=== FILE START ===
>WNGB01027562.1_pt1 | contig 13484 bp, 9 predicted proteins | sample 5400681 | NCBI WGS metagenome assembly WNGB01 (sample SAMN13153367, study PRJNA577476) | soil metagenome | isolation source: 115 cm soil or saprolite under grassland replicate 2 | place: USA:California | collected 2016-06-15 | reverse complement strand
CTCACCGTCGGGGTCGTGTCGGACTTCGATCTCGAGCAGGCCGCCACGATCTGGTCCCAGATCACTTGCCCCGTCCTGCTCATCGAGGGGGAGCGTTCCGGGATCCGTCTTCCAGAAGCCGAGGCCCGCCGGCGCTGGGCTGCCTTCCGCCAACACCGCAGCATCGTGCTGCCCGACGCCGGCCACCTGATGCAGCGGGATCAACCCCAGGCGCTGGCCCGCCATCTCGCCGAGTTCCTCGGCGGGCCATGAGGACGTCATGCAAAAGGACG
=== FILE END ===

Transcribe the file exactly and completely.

>WNGB01027562.1_pt1 | contig 13484 bp, 9 predicted proteins | sample 5400681 | NCBI WGS metagenome assembly WNGB01 (sample SAMN13153367, study PRJNA577476) | soil metagenome | isolation source: 115 cm soil or saprolite under grassland replicate 2 | place: USA:California | collected 2016-06-15 | reverse complement strand
CTCACCGTCGGGGTCGTGTCGGACTTCGATCTCGAGCAGGCCGCCACGATCTGGTCCCAGATCACTTGCCCCGTCCTGCTCATCGAGGGGGAGCGTTCCGGGATCCGTCTTCCAGAAGCCGAGGCCCGCCGGCGCTGGGCTGCCTTCCGCCAACACCGCAGCATCGTGCTGCCCGACGCCGGCCACCTGATGCAGCGGGATCAACCCCAGGCGCTGGCCCGCCATCTCGCCGAGTTCCTCGGCGGGCCATGAGGACGTCATGCAAAAGGACG